Worlds apart – is Australia’s scope of care lagging behind?

Nations around the globe used to look to Australia for examples of bold and innovative pharmacy funding projects. But many of our overseas peers are now streaking ahead.

Australia is lagging. In the past decade, countries such as Canada, New Zealand, England and Scotland have taken the lead in re-imagining the scope of care and funding structures in pharmacy. As this snapshot of funded pharmacy services reveals, Australia must now play catch- up. Observations are provided by University of Sydney’s Dr Stephen Carter FPS and the PSA Pharmacist of the Year, Monash University’s John Jackson FPS.

Funded services via the 6CPA:
Dose Administration Aids
Medication Reviews World Leader

Australian pharmacists are among the best educated in the world,¹ yet when it comes to funding them for their expertise once they enter community practice, Australia is at risk of slipping behind its peers.²

Our current prescription funding model is commendable when compared with most around the world, says Monash University’s John Jackson, but that doesn’t mean we should rest on our laurels.

Now in our sixth Community Pharmacy Agreement, we’re entering a transition period, says University of Sydney’s Dr Stephen Carter. Pharmacists are starting to be recognised in a fuller scope of practice.

‘For community pharmacy we get funding through the Agreement for the provision of medicines. And we also get funded through dispensing services,’ says Dr Carter. ‘But we’ve got to really start to move towards a time when pharmacists are remunerated in some way for a full range of practice.’

There are signs we’re moving in the right direction. We’ve seen the evolution of the clinical intervention program, which is funded through the service part of the 6CPA. We have funding for Home Medicines Reviews and Residential Medication Management Reviews. More recently, we’ve seen the increase in funding for pharmacists to provide dose administration aids.

But as a nation we’ve got to decide to what extent funding should be subsidising the activities of pharmacists working outside pharmacies – not just related to the supply of medicines.

‘The Australian government really needs to seriously consider funding models that are similar to the medical practices and all the other professions that have [Medicare Benefits Schedule] item numbers to provide those services,’ says Dr Carter.

One of the main hurdles, says Mr Jackson, is that the Commonwealth is the funder, yet it doesn’t have legislative responsibility for health – the states and territories provide the legislative framework.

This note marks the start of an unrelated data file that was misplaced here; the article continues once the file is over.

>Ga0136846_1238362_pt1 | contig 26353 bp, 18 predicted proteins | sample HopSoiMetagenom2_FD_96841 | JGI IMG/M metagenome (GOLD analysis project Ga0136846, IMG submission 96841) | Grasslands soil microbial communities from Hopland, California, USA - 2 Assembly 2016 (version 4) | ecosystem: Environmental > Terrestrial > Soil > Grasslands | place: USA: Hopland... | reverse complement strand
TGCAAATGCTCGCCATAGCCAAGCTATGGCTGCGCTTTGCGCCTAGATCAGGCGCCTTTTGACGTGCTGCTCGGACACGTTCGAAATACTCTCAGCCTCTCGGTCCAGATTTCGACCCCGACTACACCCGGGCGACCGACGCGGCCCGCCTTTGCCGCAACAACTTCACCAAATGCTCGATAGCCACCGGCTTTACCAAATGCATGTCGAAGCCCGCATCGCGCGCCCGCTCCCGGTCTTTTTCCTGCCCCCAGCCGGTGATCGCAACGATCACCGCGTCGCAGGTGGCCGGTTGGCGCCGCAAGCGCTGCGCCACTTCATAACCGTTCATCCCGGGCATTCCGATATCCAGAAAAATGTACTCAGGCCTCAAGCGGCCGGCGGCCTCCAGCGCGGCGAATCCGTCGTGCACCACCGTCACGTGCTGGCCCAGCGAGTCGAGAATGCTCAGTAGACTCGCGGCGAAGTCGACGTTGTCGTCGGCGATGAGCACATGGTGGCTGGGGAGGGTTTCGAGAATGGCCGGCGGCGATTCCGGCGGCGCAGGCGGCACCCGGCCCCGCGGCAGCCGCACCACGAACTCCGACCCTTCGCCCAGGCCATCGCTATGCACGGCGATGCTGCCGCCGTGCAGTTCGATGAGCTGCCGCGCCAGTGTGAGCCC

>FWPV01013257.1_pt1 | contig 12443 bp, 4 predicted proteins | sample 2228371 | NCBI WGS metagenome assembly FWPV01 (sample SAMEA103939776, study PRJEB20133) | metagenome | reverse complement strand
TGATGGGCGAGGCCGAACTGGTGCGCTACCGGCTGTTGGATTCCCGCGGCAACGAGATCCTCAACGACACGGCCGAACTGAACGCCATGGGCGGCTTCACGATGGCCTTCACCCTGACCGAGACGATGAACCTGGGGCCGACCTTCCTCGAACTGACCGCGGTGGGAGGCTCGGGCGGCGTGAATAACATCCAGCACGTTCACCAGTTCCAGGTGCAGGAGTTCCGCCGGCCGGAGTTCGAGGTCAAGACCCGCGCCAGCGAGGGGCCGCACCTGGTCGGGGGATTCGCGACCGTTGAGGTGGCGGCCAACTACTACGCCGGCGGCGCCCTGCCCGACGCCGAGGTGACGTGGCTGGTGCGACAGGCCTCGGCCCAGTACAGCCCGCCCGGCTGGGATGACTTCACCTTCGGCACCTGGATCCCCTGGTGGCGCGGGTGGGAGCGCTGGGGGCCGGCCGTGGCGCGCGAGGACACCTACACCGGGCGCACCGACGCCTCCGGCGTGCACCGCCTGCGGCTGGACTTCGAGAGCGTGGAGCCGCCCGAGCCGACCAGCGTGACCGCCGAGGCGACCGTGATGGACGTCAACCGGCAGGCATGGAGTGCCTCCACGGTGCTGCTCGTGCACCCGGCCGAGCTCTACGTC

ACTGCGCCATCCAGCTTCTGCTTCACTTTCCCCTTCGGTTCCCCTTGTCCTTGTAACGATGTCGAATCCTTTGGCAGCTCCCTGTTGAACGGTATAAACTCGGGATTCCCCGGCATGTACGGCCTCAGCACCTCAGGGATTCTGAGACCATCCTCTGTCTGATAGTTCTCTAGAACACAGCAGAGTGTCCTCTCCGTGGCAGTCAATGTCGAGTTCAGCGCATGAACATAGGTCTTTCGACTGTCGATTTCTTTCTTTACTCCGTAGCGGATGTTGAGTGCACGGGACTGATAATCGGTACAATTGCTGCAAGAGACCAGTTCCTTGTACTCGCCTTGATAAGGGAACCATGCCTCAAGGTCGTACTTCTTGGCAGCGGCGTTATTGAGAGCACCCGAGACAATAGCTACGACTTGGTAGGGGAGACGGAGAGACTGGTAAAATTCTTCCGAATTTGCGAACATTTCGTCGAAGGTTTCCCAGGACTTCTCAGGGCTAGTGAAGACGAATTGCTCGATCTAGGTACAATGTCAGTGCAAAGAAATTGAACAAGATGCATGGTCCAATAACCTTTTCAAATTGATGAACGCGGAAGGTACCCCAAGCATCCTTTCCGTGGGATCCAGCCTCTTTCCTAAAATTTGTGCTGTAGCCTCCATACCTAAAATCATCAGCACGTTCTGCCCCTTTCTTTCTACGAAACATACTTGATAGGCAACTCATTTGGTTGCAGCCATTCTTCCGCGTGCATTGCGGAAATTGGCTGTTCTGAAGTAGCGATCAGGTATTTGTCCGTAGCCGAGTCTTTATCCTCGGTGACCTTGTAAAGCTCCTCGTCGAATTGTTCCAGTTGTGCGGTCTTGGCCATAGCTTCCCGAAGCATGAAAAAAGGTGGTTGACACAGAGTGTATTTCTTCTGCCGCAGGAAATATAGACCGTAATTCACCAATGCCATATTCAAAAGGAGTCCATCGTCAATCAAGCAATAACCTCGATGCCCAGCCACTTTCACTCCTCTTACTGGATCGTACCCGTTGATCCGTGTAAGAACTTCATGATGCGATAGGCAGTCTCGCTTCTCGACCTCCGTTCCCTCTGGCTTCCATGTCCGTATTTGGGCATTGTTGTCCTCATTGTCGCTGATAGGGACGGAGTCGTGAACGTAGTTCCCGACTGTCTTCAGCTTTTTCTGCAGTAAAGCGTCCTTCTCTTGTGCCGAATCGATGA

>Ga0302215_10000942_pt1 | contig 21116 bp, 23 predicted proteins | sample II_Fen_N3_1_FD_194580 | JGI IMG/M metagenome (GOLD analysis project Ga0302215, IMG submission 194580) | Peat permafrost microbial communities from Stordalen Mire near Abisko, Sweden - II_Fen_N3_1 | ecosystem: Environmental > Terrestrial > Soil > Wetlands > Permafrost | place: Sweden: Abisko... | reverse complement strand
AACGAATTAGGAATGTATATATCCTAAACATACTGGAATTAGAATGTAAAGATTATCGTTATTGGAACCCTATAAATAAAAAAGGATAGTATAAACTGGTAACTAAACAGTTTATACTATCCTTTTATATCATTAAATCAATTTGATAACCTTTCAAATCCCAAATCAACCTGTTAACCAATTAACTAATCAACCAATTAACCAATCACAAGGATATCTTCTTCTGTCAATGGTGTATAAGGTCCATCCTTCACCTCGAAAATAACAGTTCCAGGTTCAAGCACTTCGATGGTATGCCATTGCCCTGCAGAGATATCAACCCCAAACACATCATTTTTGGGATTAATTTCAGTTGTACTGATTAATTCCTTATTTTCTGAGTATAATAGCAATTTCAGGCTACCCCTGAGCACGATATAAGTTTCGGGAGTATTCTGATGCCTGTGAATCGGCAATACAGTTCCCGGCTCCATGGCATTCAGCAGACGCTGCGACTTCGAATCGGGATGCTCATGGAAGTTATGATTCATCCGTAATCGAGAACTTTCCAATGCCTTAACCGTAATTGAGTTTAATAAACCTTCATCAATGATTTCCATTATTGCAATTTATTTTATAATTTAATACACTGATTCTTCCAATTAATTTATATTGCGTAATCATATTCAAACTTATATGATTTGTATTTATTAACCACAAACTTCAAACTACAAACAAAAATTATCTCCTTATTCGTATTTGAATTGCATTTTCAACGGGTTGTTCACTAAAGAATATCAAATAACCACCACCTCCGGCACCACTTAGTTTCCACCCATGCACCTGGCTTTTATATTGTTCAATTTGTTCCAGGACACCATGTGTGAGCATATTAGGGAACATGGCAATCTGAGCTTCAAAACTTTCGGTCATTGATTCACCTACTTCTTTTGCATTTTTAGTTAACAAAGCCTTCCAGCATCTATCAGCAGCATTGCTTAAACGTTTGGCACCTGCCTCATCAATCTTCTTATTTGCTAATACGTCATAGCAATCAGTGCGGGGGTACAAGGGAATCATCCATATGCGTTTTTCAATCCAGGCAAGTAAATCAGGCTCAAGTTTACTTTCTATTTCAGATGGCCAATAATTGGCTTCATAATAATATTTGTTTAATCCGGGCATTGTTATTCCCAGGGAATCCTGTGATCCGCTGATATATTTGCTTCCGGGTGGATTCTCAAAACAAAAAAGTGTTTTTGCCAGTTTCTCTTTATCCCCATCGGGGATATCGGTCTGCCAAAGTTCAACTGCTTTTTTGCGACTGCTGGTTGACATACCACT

‘But, of course, he who pays the piper calls the tune,’ he says. ‘We have far too much squabbling between the professional organisations in this country. Governments, the medical profession and the consumers all hear conflicting and confusing messages of what the profession aspires to.’

To rectify this situation, Mr Jackson has developed Project Pharmacist through Monash University with an aim of unifying the vision of pharmacists’ roles and responsibilities – and how they should be appropriately remunerated.

New Zealand
Funded services include:
Smoking Cessation
Screening And Risk Assessment
Medication Reviews
Chronic Disease Management World Leader
Integration In General Practice Integration In Health Care Homes Prescribing Under Protocol

The New Zealand government’s medicines strategy aims to enhance collaboration between pharmacists and other health professionals to deliver patients the right care at the right time.³ New Zealand has even recently altered legislation to allow appropriately qualified pharmacists to prescribe.³

‘Their immunisation program is a really good model for how it could be done,’ says Dr Carter.

New Zealand also has a long- term condition program for patients who are on medicines for chronic conditions. ‘Pharmacists are remunerated to support the patient to be compliant,’ says Mr Jackson.

A significant factor in New Zealand’s favour is having a single level of government. ‘You can see the iterative development of the visions and statements by that government and by the profession in New Zealand,’ says Mr Jackson.

Funded services in some provinces include:
Smoking Cessation
Minor Ailments Service
Medication Reviews
Chronic Disease Management
Integration In General Practice
Integration In Health Care Homes
Prescribing Under Protocol World Leader

Over the past decade, every single one of Canada’s 10 provinces has seen considerable expansion of pharmacists’ scope of care. ‘Canada is starting to really lead the world in the provision of their services,’ says Dr Carter.

In most territories, pharmacists’ scope of practice now includes being able to initiate drug therapy independently, prescribe for minor ailments or conditions, and make therapeutic substitution.³

They can also change drug dosage or formulation, renew or extend prescriptions, administer a drug by injection, and order and interpret lab tests.

In Alberta, pharmacists are funded to not dispense prescriptions when they deem it’s appropriate. Says Mr Jackson:
‘In Australia, if I deem a patient shouldn’t have a prescription dispensed, I financially penalise myself.’

United States
Funded services in some states include:
Smoking Cessation
Medication Reviews
Chronic Disease Management
Integration In General Practice
Integration In Health Care Homes World Leader
Prescribing Under Protocol

In the US, the introduction of alternative performance-based payment models for pharmacists, including directing funding towards patients with complex medication needs and on high-cost medicines, has been of particular interest to observers like Mr Jackson.4